Reviewed by Lee Shepherd
What can we say about a 22-year-old cellist who is undoubtedly on his way to becoming a world-class star, except to thank our lucky stars that he picked Binghamton as a rung on his ladder up.
Julian Schwarz, scion of a Seattle musical family (his father, Gerard, is a conductor), thrilled a packed house for Saturday night’s opening concert of the Binghamton Philharmonic 2013-14 season. He played the astonishingly virtuosic and passion-packed Saint-Saens’ Concerto for Violoncello No. 1 in A minor, Op. 33.
“We’re lucky to have him here before he becomes so famous we can’t afford him,” quipped Maestro Jose-Luis Novo to the BPO patrons at Binghamton University’s Osterhout Concert Theater.
Broad-shouldered and muscular, Schwarz makes his cello look small. With impeccable bow control and technical mastery of his instrument, he fearlessly flew through the acrobatic demands of the work, exploring every timbre of the cello’s sound, from the lowest possible resonance to notes that would be a stretch for a violin. After three curtain calls, Schwarz rewarded the Anderson Center audience with an exquisitely played encore: the prelude to Bach’s first unaccompanied cello suite.
The whole evening was about triumphal celebrations, according to Novo. For Novo, it was the first time he’d led Tchaikovsky’s Symphony No. 5 in E minor, Op. 64 since his1987 debut as an orchestra conductor in Spain.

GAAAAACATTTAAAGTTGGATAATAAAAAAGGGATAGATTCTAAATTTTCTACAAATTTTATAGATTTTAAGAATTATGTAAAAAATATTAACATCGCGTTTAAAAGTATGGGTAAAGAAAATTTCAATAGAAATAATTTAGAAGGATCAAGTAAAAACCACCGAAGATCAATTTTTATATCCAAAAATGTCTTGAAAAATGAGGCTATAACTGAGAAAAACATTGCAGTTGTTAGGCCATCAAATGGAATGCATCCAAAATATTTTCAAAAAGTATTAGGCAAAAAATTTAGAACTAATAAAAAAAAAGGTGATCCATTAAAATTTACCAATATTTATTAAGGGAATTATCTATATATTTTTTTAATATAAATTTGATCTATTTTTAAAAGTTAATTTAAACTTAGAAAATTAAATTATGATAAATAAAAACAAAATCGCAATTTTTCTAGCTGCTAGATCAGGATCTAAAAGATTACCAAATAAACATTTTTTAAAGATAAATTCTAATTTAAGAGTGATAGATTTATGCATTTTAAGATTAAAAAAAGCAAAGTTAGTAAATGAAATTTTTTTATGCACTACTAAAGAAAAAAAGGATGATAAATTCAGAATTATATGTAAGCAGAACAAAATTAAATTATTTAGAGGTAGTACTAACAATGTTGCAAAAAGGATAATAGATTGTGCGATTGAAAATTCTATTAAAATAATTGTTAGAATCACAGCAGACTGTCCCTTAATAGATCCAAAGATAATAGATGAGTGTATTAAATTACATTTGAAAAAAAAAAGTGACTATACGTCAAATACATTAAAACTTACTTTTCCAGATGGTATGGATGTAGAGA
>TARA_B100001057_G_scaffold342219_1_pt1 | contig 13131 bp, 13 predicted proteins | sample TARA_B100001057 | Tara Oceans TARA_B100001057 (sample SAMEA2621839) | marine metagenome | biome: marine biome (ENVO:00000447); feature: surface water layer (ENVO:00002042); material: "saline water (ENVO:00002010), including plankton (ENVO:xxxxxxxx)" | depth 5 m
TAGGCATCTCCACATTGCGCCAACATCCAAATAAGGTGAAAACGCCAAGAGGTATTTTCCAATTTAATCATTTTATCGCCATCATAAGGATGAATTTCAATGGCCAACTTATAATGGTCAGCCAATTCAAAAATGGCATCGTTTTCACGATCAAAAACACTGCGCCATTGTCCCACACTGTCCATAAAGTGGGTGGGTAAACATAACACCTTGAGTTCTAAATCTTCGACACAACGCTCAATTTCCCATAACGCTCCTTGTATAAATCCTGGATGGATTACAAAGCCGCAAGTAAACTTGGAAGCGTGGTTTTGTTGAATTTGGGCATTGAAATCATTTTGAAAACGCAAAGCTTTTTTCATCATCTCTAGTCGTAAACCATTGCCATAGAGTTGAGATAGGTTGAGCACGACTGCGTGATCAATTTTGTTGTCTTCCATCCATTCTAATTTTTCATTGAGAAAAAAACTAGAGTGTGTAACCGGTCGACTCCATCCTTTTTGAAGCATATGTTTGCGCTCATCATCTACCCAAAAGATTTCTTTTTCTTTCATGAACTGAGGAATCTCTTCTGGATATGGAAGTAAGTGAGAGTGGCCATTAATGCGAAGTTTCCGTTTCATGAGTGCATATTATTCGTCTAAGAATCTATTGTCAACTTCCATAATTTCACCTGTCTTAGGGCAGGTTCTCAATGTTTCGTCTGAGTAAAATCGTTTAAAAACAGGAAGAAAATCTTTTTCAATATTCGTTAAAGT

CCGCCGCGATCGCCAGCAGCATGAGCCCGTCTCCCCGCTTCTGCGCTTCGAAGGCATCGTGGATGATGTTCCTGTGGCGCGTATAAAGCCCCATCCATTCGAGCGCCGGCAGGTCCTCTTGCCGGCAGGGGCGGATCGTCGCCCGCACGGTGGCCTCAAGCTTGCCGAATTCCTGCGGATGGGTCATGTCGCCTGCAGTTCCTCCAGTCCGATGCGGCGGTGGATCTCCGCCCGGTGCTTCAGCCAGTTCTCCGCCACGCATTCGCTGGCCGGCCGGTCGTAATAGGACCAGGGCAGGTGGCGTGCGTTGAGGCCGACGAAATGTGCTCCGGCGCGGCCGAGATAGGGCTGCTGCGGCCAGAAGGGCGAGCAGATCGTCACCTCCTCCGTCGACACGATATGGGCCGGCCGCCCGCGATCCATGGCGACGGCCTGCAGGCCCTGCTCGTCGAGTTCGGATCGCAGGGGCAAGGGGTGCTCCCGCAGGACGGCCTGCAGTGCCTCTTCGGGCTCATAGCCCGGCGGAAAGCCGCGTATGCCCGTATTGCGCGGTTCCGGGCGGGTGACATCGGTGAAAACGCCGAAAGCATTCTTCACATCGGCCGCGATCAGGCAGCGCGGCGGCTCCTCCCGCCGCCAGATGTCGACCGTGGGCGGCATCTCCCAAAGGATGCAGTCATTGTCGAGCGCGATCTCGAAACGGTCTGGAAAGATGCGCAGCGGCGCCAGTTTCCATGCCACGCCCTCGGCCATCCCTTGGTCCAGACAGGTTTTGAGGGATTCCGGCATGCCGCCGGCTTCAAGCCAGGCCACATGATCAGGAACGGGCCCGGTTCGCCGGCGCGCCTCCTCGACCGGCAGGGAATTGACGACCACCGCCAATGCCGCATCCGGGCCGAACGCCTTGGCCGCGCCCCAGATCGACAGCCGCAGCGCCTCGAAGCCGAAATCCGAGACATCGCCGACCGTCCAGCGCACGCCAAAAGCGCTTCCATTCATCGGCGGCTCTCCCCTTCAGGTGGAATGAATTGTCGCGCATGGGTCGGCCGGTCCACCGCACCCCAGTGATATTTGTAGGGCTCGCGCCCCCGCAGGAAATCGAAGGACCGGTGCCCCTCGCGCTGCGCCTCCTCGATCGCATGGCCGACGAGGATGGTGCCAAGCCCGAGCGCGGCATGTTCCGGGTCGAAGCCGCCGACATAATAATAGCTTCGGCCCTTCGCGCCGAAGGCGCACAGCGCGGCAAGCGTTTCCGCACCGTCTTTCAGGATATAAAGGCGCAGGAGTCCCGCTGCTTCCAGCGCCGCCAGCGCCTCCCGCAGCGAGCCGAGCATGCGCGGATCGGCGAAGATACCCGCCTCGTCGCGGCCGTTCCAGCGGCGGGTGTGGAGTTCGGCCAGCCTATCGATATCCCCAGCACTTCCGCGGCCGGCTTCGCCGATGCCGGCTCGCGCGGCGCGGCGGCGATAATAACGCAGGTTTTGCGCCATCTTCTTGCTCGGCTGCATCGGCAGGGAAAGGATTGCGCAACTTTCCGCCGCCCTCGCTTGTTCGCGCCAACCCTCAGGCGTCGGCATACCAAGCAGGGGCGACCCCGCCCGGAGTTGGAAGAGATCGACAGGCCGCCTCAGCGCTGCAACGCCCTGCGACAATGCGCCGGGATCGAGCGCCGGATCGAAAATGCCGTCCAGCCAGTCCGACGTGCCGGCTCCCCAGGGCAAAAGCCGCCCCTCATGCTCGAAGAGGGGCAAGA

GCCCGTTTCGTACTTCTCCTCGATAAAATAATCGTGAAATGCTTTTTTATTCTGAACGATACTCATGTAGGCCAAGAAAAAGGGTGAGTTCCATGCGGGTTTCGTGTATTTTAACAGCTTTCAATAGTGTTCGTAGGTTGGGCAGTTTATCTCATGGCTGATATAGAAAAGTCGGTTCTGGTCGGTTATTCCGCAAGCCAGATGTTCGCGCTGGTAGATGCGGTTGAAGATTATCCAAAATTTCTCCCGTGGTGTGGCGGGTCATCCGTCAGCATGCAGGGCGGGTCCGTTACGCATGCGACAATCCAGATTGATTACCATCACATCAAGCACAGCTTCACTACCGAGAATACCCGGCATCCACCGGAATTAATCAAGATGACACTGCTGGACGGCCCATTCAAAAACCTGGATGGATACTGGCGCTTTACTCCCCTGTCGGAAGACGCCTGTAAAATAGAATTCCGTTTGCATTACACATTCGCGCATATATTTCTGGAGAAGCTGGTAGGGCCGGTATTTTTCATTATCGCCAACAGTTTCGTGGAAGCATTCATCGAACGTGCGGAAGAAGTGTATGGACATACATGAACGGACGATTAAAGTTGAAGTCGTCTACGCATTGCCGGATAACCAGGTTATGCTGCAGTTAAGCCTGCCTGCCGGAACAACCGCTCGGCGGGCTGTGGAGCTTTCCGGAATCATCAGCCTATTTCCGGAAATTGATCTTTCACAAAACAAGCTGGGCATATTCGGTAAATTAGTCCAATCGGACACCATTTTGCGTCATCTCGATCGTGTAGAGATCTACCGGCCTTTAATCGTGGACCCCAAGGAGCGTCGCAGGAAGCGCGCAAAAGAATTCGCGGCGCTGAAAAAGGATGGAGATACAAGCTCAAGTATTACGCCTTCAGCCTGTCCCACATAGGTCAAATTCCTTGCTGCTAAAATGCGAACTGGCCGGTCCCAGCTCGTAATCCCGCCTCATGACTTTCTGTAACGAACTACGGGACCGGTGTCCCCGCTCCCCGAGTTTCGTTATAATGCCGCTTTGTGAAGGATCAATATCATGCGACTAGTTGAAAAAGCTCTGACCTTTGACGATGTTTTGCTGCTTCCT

The concert also was about intriguing musical personas, including the controversial Wagner, who not only wrote extensively for opera but also controlled every facet of production, including designing his own opera house. The BPO’s performance of the Die Meistersinger Prelude demonstrated the big, lush sound Wagner was capable of producing in his orchestral works.
“I hope you will be struck by the incredible diversity of sounds our orchestra will be able to generate and the extraordinary range of emotional experiences that can be captured in music. Together, through this season’s repertoire, we will be exposed to virtually every emotion in the human spectrum,” Novo wrote in the program book.
The Tchaikovsky symphony, chock-full of beautiful melodies that evoke power, passion, fate, joy, sorrow and celebration, was the perfect vehicle to showcase every strength the BPO offers this season: the remarkable string section under section leaders Uli Speth, Amy Christian, Dana Huyge, Hakan Tayga Hromek and Josh Kerr; the very fine brass and woodwind sections; and the superb percussionists.
On a personal note: I noticed the absence of a few long-time BPO musicians, who perhaps have retired from the orchestra. Although the big, colorful program book included an informative “Get to Know Your Musicians” page, I wish it also had included a tribute to these and other long-timers for their many years of devoted service.